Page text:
I know I’ve said it before, but you really do learn something new every day 🙂 I was browsing through my collection of Science alerts & an item about Legionella caught my eye. Legionella pneumophila is the bacterium that causes Legionnaires’ disease, so named because it was first identified when several people attending a 1976 meeting of the American Legion came down with a serious form of pneumonia. But what I didn’t know was that this bacterium is able to grow inside the cells of those affected with it – it’s what’s known as a ‘facultative’ intracellular pathogen (where ‘facultative’ means that it doesn’t have to live this way & can also live outside of the host’s cells). This raises a couple of interesting questions – how does it manage to avoid being digested by the cells it infects, and how does it get the various bits & pieces that it needs in order to survive & reproduce?
In the wild, Legionella is a free-living bacterium, although it must replicate within species of Amoeba. As a human pathogen L.pneumophila is picky about which cells it lives in, going for the immune cells that go around cleaning up both the detritus of dead host cells & also any pathogens that they detect (Diez et al. 2010). In the normal way of things, anything swept up by a macrophage is taken into the cell by a process called phagocytosis: the item is engulfed by the cell and enclosed in a membranous ‘bubble’ that pinches off from the macrophage’s cell membrane. This bubble, called a phagosome, then fuses with little membrane-bound sacs full of digestive enzymes & its contents are promptly digested.
But if a macrophage – or an amoeba – gobbles up a Legionella bacterium that sequence of events is never completed. The phagosomes containing L.pneumophila never fuse with lysosomes (those bags of digestive enzymes) and instead, the bacteria happily grow & reproduce inside their host cells. This is no accident – the Legionella cells produce enzymes that inhibit the fusion of lysosome & phagosome. What’s more, Diez et al. comment that the phagosomes containing these bacteria are closely associated with the host cell’s endoplasmic reticulum & in addition the phagosome membranes contain ribosomes – this is interesting because it suggests that a) the ‘bacterial’ phagosomes may be obtaining materials via the endoplasmic reticulum, & b) that there is protein synthesis happening on the phagosome’s membrane.
This stands to reason as the metabolic demands of a replicating intracellular bacterium will be quite specific and the only way they can be met is by hijackng normal processes in the host cell. Often this movement involves little membrane-bound sacs (vesicles) that bud off the endoplasmic reticulum. One way that L.pneumophila manages this is by ‘recruiting’ a specific enzyme, a ‘small GTPase’, to the outer surface of the phagosome membrane (Muller et al, 2010). . Small GTPases regulate a whole range of cellular functions – the relevant one here is vesicle transport, although they’re also involved in things like cell division & formation of a nucleus. By regulating vesicle transport the bacterium gains access to the nutrients it needs for its own growth and cell division. In fact, Legionella produces around 60 different proteins that either alter various regulatory pathways in the host cell – including preventing digestion of the bacterial interloper – or are secreted into that host (Cazaket et al. 2004).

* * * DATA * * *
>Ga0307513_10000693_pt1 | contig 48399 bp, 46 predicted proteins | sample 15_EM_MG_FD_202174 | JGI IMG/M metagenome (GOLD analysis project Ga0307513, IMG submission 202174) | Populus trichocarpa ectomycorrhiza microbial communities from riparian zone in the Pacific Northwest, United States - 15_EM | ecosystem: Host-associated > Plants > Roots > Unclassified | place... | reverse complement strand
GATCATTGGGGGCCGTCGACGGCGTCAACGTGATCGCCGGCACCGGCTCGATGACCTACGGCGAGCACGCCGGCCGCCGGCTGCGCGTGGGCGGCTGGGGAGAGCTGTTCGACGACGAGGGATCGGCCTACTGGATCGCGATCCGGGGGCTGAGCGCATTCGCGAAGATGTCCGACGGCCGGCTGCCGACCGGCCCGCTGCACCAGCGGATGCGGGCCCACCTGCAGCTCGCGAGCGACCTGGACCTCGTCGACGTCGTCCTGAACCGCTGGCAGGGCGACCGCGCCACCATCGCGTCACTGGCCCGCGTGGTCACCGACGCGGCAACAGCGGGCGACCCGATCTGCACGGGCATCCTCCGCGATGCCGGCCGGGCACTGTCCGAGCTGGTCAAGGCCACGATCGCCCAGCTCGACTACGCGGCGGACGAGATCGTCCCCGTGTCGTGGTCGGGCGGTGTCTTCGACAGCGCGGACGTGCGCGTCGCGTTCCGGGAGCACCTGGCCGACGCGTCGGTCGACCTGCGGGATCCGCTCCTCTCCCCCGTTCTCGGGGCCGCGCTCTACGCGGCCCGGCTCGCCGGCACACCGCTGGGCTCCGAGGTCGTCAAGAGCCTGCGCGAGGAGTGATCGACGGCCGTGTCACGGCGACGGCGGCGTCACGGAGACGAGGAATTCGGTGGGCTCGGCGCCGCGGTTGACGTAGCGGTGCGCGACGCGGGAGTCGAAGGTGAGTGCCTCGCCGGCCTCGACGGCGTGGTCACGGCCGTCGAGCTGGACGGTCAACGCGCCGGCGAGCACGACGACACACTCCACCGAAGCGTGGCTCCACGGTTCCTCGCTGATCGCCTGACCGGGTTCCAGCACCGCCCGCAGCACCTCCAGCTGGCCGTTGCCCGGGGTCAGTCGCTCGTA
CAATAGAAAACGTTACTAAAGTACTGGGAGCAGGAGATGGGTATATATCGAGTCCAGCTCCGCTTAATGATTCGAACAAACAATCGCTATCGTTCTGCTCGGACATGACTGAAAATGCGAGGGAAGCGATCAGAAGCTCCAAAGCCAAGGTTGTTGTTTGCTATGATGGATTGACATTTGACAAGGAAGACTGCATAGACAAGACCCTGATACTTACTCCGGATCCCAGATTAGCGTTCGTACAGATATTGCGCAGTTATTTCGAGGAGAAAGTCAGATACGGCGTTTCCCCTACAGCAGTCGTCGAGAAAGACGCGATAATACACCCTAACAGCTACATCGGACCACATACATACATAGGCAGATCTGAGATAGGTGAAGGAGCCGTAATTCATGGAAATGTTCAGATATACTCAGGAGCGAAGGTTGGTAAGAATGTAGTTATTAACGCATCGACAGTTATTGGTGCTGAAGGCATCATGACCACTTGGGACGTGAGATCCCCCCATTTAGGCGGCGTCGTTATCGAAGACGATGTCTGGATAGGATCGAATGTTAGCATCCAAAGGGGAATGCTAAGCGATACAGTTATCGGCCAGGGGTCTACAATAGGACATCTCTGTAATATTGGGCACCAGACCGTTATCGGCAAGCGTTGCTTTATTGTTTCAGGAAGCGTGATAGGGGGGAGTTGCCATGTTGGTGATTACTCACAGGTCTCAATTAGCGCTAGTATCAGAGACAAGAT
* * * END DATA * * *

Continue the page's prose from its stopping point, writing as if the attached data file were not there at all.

Of course, it’s all well & good growing inside a host cell, where you are to some degree protected from the rest of the animal host’s immune system. But eventually the Legionella must escape & spread, & to do this the host cell needs to die. Diez & his colleagues note that in the test-tube Legionella can induce apoptosis in macrophages, & suggest this is done by blocking the actiion of a protein that nromally inhibits cell death. Lose enough macrophages in this way, & you’ll come down with the symptoms of legionellosis.
C.Cazalet, C.Rusnick, H.Bruggemann, N.Zidane, A.Magnier, L.Mz, M.Tichit, S.Jarraud, C.Bouchier, F.Vandenesch, F.Kunst, J.Etienne, P.Glaser & C.Buchrieser (2004) Evience in the Legionella pneumophila genome for exploitation of host cell functions and high genome plasticity. Nature Genetics 36: 1165-1173. doi: 10.1038/ng1447
E.Diez, Z.Yaraghi, A.MacKenzie & P.Gros (2000) The neuronal apoptosis inhibitory protein (Naip) is expressed in macrophages and is modulated after phagocytosis and during intracellular infection with Legionella pneumophila. Journal of Immunology 164: 1470-1477
M.P.Muller, H.Peters, J.Blumer, W.Blankenfeldt, R.S.Goody & A.Itzen (2010) The Legionella effector protein DrrA AMPylates the membrane traffic regulator Rab1b. Science 329 (5994): 946-949. doi: 10.1126/science.1192276